Chinese animation at a crossroads

3 December 2012 20 h 28 min Comments Off

China animation characters image

(CNTV, Dec 03, 2013) China is now the world’s biggest producer of animated work, surpassing both the United States and Japan. More amazingly, it has achieved this feat in only 7 years. Pan Deng investigates if the numbers reflect the true status of quality and the industry’s bumpy road towards originality.

Here enters China’s latest animation hero.

Set in a fantasy world, the film “Kuiba” tells the story of how a little boy saves his world from the evil hand of a monster.

The film borrows Japan’s “hot-blooded” style, trying to refresh audience’s general views on Chinese animation.

“Kuiba” has been critically acclaimed, but it failed commercially. After a one-week appearance in cinemas, it only took in one tenth of its cost. The 35-million yuan production can now only balance its sheet by selling its copyright overseas.

Wu Hanqing, CEO of Vasoon Animation, said, “We knew there was demand for this kind of film, but we didn’t know marketing and distribution, which remains our biggest challenge. There’s a lot to learn. But, after this commercial failure, we now understand the market better. A stronger and more effective marketing campaign is on the table for our upcoming release. We need brand identity.”

The company has a grand vision for the “Kuiba” series. Four sequels are planned and one of them is in post production.

Kuiba’s ordeal is symbolic of the Chinese animation industry’s bumpy road towards originality.

Yu Peixia has witnessed and been a part of China’s animation’s boom. He ran China’s only national TV channel for kids for more than a decade. He’s now leading the China Animation Association, the country’s only industrial organization to study and promote original productions.

Yu said, “From those numbers, we could say that China is now a major animation producer in the world. But we need to see clearly that the industry and audience is not satisfied with the status quo. We need to focus on quality. So far, the industry hasn’t created its own masterpieces and a world-recognized brand name. I strongly believe that in animation, if a production is not a masterpiece, then it’s a waste.”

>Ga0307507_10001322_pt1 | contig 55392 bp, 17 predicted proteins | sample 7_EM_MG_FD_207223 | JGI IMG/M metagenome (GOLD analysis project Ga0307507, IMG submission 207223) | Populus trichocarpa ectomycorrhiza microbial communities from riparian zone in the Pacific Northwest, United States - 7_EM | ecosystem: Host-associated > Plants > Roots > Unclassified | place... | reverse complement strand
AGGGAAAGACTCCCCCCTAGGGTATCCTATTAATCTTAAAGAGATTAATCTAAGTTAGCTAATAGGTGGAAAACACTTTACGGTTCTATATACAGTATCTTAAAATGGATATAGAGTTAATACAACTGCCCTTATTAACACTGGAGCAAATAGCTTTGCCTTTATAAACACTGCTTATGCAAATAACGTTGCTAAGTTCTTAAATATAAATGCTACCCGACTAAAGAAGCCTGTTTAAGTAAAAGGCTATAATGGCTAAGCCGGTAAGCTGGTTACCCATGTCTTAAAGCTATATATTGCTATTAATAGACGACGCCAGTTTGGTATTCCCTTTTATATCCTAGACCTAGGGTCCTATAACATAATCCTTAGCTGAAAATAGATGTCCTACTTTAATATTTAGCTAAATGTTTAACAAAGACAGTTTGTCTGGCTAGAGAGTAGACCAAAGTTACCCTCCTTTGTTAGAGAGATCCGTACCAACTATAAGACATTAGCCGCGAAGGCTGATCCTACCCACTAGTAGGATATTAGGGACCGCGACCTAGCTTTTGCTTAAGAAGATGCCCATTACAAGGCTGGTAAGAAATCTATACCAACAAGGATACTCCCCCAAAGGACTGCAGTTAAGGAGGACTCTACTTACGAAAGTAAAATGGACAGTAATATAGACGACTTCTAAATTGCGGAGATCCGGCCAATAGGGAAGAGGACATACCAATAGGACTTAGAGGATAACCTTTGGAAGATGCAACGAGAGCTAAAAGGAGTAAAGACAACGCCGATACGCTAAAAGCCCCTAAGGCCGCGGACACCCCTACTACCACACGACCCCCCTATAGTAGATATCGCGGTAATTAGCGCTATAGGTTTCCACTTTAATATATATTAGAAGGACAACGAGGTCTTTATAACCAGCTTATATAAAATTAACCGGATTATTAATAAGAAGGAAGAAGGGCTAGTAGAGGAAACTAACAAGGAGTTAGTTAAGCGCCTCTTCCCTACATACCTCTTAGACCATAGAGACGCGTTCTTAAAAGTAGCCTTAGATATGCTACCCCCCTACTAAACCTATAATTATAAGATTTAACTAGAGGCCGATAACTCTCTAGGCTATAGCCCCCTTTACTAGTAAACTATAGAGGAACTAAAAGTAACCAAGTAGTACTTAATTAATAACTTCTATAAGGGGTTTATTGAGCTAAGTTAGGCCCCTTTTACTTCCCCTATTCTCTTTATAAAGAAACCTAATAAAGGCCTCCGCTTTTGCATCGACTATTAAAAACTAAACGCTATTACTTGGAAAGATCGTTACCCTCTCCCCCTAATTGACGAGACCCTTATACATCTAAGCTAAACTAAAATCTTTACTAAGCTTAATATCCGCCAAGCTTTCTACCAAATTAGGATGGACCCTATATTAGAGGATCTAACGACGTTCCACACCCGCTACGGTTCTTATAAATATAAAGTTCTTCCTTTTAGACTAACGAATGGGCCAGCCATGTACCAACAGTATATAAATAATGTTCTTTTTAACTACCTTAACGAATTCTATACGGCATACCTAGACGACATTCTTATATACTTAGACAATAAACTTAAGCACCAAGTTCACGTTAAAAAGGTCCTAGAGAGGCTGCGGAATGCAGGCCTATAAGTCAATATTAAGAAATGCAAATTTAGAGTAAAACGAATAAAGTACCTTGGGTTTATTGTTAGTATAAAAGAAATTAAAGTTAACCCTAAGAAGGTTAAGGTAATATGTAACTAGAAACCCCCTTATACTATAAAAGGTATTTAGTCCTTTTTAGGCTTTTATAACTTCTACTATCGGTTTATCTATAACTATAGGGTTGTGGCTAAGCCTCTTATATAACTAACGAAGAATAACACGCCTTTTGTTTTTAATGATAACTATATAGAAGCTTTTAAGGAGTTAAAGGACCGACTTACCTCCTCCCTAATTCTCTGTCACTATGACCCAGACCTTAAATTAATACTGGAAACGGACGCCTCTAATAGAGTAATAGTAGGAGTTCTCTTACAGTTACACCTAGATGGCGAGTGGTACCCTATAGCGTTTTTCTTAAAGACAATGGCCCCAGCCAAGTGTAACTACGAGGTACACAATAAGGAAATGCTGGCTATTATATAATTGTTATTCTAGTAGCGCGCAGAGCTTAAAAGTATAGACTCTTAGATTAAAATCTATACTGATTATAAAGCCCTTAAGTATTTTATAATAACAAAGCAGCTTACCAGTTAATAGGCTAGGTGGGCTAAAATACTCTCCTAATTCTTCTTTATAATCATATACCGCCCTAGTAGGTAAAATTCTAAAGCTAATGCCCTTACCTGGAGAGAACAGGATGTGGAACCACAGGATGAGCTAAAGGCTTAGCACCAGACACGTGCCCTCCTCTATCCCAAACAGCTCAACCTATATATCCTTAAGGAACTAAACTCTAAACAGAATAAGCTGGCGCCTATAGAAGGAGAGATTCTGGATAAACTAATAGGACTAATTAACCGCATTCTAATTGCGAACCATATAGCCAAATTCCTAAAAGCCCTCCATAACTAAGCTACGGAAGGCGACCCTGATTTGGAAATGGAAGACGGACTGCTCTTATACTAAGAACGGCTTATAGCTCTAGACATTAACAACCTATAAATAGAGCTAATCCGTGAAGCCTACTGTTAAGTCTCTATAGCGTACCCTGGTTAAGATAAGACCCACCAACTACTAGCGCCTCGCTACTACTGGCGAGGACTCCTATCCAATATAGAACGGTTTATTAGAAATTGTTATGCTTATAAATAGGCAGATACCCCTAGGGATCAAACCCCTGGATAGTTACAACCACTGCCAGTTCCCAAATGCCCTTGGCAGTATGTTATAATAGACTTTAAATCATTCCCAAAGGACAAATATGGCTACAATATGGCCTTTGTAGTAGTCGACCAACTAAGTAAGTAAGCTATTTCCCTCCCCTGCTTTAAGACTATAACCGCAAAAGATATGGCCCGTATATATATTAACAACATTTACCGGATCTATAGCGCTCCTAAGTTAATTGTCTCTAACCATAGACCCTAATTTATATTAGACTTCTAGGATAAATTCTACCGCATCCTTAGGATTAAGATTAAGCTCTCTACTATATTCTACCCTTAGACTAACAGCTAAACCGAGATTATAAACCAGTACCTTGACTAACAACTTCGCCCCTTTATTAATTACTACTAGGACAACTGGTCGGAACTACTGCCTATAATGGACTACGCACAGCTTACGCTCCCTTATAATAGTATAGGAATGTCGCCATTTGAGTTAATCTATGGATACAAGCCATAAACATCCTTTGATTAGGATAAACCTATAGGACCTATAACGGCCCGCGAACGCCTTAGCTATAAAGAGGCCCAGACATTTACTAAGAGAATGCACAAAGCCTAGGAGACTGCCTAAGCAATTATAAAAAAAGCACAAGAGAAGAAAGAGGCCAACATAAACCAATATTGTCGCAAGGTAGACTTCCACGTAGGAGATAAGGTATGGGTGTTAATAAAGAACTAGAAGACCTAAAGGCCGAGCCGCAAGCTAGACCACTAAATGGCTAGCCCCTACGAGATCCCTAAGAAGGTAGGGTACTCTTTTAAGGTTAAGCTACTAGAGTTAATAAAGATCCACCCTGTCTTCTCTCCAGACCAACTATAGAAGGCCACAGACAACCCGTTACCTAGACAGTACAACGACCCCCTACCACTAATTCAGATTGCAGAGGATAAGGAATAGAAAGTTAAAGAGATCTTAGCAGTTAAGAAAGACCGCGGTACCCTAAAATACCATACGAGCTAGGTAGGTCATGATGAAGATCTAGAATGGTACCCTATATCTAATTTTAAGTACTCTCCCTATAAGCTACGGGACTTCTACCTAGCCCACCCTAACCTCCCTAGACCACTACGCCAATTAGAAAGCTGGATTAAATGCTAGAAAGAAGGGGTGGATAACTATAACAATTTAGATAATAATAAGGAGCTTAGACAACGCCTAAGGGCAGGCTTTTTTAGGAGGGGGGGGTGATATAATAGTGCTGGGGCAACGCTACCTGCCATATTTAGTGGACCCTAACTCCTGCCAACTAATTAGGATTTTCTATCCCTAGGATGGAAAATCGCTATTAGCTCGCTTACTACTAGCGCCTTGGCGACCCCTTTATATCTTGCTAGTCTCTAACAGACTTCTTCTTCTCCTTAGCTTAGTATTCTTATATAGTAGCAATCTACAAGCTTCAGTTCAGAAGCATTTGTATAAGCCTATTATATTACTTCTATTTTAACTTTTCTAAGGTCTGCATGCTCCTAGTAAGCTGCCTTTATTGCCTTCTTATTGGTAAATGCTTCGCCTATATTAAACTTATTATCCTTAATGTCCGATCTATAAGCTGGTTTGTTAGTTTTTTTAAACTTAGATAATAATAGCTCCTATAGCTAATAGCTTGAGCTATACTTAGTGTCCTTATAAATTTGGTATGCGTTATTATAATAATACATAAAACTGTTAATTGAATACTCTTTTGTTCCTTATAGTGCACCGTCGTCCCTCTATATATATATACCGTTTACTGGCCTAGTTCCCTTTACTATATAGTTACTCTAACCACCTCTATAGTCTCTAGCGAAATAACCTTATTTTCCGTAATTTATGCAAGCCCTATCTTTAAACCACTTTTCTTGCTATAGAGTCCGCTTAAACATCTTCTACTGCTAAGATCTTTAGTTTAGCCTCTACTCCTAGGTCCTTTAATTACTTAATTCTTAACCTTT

The Chinese government initiated its national strategy of supporting the domestic animation industry in 2004. Since then, development has surged. However, as Mr. Yu sees it, the support focuses too much on post production, rather than creating a favourable environment for ideas and talents to flourish.

So we went to one of China’s leading animation schools to see how the faculty and students are coping. It looks like they have a bigger concern than how government policies are made.

Liao Xiangzhong, VP of Communication Univ. of China, said, “I think there’s a common and serious problem with many students. They try too hard to make their work Chinese. Therefore, many foreigners don’t understand what the work wants to say. That’s not right. We pay more attention to animation’s universal language. Our students are required to learn elements that are comprehensible to global audiences.”

The strategy seems to have worked. One of Mr. Liao’s students made this short piece, called “Happy Anniversary”. It won a major prize at the Tokyo Anime Awards, the world’s biggest and most competitive animation gathering. This is also a first for Chinese participants.

Back in the classroom, these eager eyes are seeking knowledge and success. But it looks like that it’s going take more than just passion to see their dreams fly, especially if China’s animation industry sees talent as the key to its future.

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